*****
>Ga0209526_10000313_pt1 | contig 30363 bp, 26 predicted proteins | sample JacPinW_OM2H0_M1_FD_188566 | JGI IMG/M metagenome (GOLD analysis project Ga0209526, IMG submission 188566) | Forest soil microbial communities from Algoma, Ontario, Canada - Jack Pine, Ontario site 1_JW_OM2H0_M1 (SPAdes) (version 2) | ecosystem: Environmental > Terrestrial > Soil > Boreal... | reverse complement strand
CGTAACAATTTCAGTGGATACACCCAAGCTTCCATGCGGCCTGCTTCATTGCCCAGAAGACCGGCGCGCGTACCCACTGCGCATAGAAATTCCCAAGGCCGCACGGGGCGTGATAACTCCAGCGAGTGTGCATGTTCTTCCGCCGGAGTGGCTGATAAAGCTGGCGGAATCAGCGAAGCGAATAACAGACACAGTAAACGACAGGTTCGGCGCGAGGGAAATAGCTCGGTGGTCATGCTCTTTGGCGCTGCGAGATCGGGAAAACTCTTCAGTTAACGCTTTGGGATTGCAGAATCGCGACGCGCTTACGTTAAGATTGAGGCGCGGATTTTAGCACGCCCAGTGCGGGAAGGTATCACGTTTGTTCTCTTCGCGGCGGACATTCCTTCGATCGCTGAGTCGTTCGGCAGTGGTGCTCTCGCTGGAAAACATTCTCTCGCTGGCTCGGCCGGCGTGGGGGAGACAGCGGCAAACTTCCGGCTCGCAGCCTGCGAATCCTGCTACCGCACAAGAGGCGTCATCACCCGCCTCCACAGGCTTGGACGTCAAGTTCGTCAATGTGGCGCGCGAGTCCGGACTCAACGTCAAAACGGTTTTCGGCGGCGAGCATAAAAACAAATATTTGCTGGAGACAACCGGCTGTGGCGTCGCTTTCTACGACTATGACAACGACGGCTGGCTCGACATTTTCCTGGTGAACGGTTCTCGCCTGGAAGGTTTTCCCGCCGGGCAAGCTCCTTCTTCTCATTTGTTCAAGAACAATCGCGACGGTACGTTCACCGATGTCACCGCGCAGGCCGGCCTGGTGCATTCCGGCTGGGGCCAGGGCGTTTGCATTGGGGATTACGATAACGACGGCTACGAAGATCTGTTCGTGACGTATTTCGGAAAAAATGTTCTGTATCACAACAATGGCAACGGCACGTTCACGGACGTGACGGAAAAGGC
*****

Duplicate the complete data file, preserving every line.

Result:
>Ga0209526_10000313_pt1 | contig 30363 bp, 26 predicted proteins | sample JacPinW_OM2H0_M1_FD_188566 | JGI IMG/M metagenome (GOLD analysis project Ga0209526, IMG submission 188566) | Forest soil microbial communities from Algoma, Ontario, Canada - Jack Pine, Ontario site 1_JW_OM2H0_M1 (SPAdes) (version 2) | ecosystem: Environmental > Terrestrial > Soil > Boreal... | reverse complement strand
CGTAACAATTTCAGTGGATACACCCAAGCTTCCATGCGGCCTGCTTCATTGCCCAGAAGACCGGCGCGCGTACCCACTGCGCATAGAAATTCCCAAGGCCGCACGGGGCGTGATAACTCCAGCGAGTGTGCATGTTCTTCCGCCGGAGTGGCTGATAAAGCTGGCGGAATCAGCGAAGCGAATAACAGACACAGTAAACGACAGGTTCGGCGCGAGGGAAATAGCTCGGTGGTCATGCTCTTTGGCGCTGCGAGATCGGGAAAACTCTTCAGTTAACGCTTTGGGATTGCAGAATCGCGACGCGCTTACGTTAAGATTGAGGCGCGGATTTTAGCACGCCCAGTGCGGGAAGGTATCACGTTTGTTCTCTTCGCGGCGGACATTCCTTCGATCGCTGAGTCGTTCGGCAGTGGTGCTCTCGCTGGAAAACATTCTCTCGCTGGCTCGGCCGGCGTGGGGGAGACAGCGGCAAACTTCCGGCTCGCAGCCTGCGAATCCTGCTACCGCACAAGAGGCGTCATCACCCGCCTCCACAGGCTTGGACGTCAAGTTCGTCAATGTGGCGCGCGAGTCCGGACTCAACGTCAAAACGGTTTTCGGCGGCGAGCATAAAAACAAATATTTGCTGGAGACAACCGGCTGTGGCGTCGCTTTCTACGACTATGACAACGACGGCTGGCTCGACATTTTCCTGGTGAACGGTTCTCGCCTGGAAGGTTTTCCCGCCGGGCAAGCTCCTTCTTCTCATTTGTTCAAGAACAATCGCGACGGTACGTTCACCGATGTCACCGCGCAGGCCGGCCTGGTGCATTCCGGCTGGGGCCAGGGCGTTTGCATTGGGGATTACGATAACGACGGCTACGAAGATCTGTTCGTGACGTATTTCGGAAAAAATGTTCTGTATCACAACAATGGCAACGGCACGTTCACGGACGTGACGGAAAAGGC